Jeremy Corbyn yesterday called for a general election – once again. In normal times, this would be what you would expect from the Opposition. Passing up a chance to bring down the Government and win power would be seen as almost a sin against democracy.
However, these are far from normal times. If Theresa May’s Brexit deal is voted down, the UK will be heading towards “disaster” to quote the latest credible warning about a no-deal departure from the EU. This time it came from Business Secretary Greg Clark, as he relayed the alarm and bewilderment felt by business leaders about the current direction of travel at Westminster.
Asked if he would resign from the Government to prevent a no-deal, he answered by saying MPs needed to “put differences aside and establish agreement on a deal”. Asked the same question again, he said he would “always work and fight” to make sure the UK secured a good deal.
This suggests that Clark is prepared to put his country before his party, that he recognises the historic nature of the situation facing the UK. It is hard to say the same about Corbyn. Before the EU referendum he was so lacklustre in his support for Remain that some now believe he was a secret Brexiteer. He’s done little to dispell that idea with remarks such as Brexit “cannot be stopped”.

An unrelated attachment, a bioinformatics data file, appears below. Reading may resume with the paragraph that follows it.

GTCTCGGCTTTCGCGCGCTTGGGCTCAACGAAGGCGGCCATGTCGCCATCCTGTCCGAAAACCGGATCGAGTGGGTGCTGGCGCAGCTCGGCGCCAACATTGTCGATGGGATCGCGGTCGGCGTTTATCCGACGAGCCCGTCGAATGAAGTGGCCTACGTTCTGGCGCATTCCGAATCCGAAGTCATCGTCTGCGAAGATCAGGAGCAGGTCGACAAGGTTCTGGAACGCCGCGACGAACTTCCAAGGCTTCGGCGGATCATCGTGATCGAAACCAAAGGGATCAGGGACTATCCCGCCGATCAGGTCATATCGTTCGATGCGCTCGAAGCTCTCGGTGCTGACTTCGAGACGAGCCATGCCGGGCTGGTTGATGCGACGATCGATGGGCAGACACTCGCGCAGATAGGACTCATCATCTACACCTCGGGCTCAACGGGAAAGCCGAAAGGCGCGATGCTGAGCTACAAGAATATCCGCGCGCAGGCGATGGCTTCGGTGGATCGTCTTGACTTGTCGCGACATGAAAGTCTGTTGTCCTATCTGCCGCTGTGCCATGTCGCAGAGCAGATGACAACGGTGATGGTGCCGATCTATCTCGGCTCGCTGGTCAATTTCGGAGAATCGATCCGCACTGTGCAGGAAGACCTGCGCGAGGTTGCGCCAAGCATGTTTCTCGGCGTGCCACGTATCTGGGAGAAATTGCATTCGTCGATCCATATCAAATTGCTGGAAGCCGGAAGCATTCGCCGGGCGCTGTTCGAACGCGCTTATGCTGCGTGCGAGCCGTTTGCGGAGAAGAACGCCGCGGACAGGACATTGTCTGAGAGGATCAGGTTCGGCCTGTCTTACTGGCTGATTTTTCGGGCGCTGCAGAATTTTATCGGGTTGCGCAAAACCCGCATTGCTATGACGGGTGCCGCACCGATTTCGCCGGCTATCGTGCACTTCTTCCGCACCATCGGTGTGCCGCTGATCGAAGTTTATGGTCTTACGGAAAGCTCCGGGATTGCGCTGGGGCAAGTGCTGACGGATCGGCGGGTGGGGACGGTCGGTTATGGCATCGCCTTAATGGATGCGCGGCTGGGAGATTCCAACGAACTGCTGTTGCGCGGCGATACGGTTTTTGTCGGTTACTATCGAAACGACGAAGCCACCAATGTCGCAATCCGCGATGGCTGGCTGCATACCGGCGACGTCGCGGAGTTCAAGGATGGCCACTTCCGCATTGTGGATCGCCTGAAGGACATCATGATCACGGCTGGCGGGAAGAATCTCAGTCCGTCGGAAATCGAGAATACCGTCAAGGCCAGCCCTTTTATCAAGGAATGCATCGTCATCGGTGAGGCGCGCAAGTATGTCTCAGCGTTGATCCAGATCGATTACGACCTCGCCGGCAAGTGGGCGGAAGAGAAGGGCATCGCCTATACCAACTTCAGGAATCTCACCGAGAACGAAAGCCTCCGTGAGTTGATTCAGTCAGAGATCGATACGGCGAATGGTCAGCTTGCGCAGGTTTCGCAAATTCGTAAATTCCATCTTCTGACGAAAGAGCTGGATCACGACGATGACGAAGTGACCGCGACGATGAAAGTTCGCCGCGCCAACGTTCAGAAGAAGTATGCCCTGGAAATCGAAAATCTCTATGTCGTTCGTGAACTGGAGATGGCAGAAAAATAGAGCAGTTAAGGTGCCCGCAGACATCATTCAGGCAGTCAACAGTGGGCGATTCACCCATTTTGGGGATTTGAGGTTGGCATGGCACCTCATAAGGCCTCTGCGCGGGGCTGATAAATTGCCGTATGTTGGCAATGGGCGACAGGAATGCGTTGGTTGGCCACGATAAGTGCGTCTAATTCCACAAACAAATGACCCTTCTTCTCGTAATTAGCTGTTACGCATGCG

If May’s deal is approved by MPs next week, Brexit will proceed. If it does not, the UK will face a dangerous political chaos. A path out of that chaos may indeed require a general election or a second EU referendum. But Corbyn must realise that, despite his hopes to become Prime Minister so he can change Britain in a way that he believes would be for the better, now is not the time to seek power at all costs.
Clement Attlee was deputy Prime Minister to Winston Churchill during the Second World War, supporting him against those like Lord Halifax who wanted to sue for peace in Britain’s ‘Darkest Hour’ in 1940. That was a much greater crisis than we currently face. But Corbyn must realise the stakes are still too high and Brexit is the UK’s most important and pressing issue, despite his apparent belief that it is the election of a Labour Government.
If Corbyn seeks to play political games, this is hardly likely to help form the kind of cross-party ad hoc coalition of the sensible – with MPs like Clark – that will be able to stop a no-deal Brexit.